You never know when I might play a wild card on you!
and the book:
FaithWords; 1 edition (January 7, 2010)
CONTEST! For a chance to win one of two prizes: a Tiffany's Bracelet OR an All About Us T-shirt, go to Camy Tang's Blog and leave a comment on her FIRST Wild Card Tour for The Chic Shall Inherit the Earth, and you will be placed into a drawing for a bracelet or T-shirt that look similar to the pictures below.
Shelley Adina is a world traveler and pop culture junkie with an incurable addiction to designer handbags. She knows the value of a relationship with a gracious God and loving Christian friends, and she's inviting today's teenage girls to join her in these refreshingly honest books about real life as a Christian teen--with a little extra glitz thrown in for fun! In between books, Adina loves traveling, listening to and making music, and watching all kinds of movies.
Visit the author's website.
List Price: $9.99
Reading level: Young Adult
Paperback: 256 pages
Publisher: FaithWords; 1 edition (January 7, 2010)
AND NOW...THE FIRST CHAPTER:
© 2010 by Shelley Adina
LET ME PUT it right out there: I’m no sports fan—unless you count surfing, which is more of an attitude to life than a sport. I used to think that there were some things you just knew. But if God were a major league pitcher, He’d be the kind of guy who threw curveballs just to keep you on your toes. To catch you off guard. To prove you wrong about everything you thought.
Which is essentially what happened to us all during the last term of our senior year at Spencer Academy.
My name is Lissa Evelyn Mansfield—yes, I’m back again. Did you miss me? Because, seriously, this last term of high school before my friends and I graduated was so crazed, so unpredictable, that I had to write it all down to try and make sense of it.
But, hey, let’s take a moment here. The words last term of senior year need some respect, not to mention celebration. They need to be paused over and savored. Excuse me.
Okay, I’m back.
The term began in April, and by the time our first set of midterms (or thirdterms, as my roommate Gillian Chang calls them, since we get three sets of exams every term) rolled around at the beginning of May, it was just beginning to sink in that there were only seven weeks of high school left. Seven weeks until freedom. Adulthood. Summer vacation. Adulthood. Home.
“Sarah Lawrence is stalking me,” Gillian moaned from where she sat on her bed in our dorm room. “Here’s another letter.” She fished an envelope out of the pile of mail in her lap and waved it.
I looked up from my MacBook Air, where I was checking e-mail. “Don’t let Emily Overton hear you. She got turned down and her roommate has had to keep her away from open windows for the last month.”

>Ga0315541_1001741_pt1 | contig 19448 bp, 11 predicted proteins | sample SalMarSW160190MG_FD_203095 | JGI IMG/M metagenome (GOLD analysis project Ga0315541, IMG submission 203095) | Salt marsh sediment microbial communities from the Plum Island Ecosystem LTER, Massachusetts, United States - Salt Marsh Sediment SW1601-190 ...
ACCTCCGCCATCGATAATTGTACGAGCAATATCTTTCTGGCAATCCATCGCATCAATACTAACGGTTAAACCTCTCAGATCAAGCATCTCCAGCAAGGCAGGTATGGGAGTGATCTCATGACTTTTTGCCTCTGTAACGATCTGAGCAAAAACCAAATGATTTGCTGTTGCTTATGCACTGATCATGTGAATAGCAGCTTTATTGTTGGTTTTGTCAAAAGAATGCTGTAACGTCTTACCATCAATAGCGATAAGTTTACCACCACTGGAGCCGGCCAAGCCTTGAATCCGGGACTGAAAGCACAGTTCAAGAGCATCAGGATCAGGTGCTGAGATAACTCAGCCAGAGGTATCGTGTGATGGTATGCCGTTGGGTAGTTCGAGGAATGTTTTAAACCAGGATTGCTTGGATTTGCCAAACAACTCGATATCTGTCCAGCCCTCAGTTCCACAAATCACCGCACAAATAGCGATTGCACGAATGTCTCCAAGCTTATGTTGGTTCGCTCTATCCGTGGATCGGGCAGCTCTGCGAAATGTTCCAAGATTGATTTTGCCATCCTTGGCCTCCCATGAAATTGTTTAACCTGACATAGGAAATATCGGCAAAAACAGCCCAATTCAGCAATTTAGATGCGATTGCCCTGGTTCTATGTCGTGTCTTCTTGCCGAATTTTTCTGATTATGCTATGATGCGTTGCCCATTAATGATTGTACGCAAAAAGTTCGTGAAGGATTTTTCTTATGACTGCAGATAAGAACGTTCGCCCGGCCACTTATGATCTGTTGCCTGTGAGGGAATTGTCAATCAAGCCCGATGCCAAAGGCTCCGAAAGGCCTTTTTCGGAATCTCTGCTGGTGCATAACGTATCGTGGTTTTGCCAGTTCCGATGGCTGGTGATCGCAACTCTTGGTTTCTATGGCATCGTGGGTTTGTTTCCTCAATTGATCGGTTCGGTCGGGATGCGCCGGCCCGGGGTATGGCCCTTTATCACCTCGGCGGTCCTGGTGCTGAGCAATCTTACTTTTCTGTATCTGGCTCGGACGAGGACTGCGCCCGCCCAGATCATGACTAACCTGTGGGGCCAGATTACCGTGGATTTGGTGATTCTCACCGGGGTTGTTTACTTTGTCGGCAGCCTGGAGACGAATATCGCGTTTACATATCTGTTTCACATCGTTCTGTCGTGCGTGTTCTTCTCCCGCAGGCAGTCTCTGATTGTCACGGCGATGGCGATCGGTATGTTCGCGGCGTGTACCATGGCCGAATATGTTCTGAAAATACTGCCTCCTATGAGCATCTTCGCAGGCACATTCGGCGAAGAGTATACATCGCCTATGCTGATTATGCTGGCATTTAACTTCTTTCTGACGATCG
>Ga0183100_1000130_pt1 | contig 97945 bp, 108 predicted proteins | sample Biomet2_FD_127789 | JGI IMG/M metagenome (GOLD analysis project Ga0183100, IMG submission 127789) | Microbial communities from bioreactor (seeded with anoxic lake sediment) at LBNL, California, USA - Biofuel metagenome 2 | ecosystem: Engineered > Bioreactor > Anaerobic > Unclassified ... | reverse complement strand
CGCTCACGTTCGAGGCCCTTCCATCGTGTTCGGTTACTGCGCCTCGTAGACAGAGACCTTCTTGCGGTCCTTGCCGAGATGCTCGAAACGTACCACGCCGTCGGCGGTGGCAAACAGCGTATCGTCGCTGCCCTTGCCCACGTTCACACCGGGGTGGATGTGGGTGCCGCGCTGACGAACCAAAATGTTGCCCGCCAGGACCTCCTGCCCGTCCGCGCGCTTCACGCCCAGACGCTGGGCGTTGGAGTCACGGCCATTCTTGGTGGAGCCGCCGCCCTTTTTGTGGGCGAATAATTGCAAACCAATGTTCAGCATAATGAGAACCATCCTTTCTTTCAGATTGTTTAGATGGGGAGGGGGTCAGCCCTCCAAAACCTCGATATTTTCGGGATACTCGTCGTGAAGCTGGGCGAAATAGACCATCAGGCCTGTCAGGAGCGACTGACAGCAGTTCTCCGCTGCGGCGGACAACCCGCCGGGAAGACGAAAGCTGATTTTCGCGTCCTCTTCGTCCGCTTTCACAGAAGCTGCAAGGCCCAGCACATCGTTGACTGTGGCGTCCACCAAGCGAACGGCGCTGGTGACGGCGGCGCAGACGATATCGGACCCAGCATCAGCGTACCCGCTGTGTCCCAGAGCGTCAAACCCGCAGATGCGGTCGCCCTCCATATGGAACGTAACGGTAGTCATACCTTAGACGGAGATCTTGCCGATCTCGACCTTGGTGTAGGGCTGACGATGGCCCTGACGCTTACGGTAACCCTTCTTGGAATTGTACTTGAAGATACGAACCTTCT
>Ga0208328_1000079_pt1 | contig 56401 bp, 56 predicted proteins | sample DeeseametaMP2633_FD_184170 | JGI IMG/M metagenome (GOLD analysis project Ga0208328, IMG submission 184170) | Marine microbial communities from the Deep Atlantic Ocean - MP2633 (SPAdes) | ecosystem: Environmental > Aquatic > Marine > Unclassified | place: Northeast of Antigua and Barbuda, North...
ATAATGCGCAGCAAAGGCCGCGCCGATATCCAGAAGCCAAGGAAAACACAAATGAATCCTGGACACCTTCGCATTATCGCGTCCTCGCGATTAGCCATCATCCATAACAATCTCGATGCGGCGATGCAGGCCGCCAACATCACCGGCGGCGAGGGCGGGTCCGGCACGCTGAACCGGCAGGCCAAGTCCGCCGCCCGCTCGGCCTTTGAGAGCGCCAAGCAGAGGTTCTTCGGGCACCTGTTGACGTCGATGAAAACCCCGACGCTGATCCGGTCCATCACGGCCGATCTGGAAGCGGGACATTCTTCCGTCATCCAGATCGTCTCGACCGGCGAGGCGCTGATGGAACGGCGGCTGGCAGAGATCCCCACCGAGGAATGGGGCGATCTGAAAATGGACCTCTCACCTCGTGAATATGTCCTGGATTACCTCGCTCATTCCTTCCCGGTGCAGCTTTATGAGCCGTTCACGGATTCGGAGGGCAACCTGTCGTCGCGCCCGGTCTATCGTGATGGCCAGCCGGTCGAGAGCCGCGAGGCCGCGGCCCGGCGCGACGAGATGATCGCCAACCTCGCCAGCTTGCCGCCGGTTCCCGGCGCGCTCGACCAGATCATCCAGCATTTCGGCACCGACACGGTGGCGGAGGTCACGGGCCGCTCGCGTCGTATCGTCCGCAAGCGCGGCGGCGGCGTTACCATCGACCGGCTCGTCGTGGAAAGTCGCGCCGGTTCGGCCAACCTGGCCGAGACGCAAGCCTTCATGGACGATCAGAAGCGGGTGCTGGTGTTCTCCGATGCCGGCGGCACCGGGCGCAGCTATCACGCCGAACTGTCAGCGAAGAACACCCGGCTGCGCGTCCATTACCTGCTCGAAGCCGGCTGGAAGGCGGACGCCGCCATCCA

“But I already told them no twice. What’s it going to take?”
“You could fail some exams.” I’m always willing to offer a helpful suggestion. “They can’t help it if they covet your fearsome brain.”
“So does Harvard. And Princeton. Not to mention Stanford and Columbia and Juilliard.” She threw her hands in the air so that the letter flew over her shoulder and bounced off the headboard. “How am I supposed to pick just one? Can I spend a year at each school? I could be a career transfer student.”
“I’m glad I don’t have your decisions to make,” I told her with absolute honesty. “If all those schools were after me, I’d run away and hide.”
“I’ve got to figure out what I’m doing with my life.” She glanced at me. “Or maybe I should say, what God wants me to do with my life.”
“There’s the kicker.” I nodded sagely. “I understand about waiting on the Lord, but . . . He knows about registration deadlines, doesn’t He?”
“Oh, yeah. He knows. I keep asking Him, and He keeps thinking about it. Maybe He wants me to figure out what I want, first. But that’s the impossible part.”
Poor Gillian. She has the kind of brain schools fight over for their research programs. But she’s also a music prodigy—hence the acceptance from Juilliard. Then, to complicate things even more, she also has quite the talent for drawing, and ever since she met my friend Kaz Griffin, her dream has been to create a graphic novel starring a kick-butt Asian girl with a secret identity. Kaz, in case you haven’t met him, is my best friend from my old high school in Santa Barbara. He’s been trying to get his graphic novel published for, like, years, with no success. But I have to hand it to him. He never gives up.
“You could always do pre-med at Harvard and minor in art or music,” I suggested. “You know you’re going to need a release valve from all that scientific pressure. It would be good to have the right-brain kind of classes to turn to.”
Gillian pushed the stack of mail off her lap and leaned back against the mound of colorful silk pillows. The letter from Sarah Lawrence crumpled somewhere underneath. “But then how will I know if I’m any good?”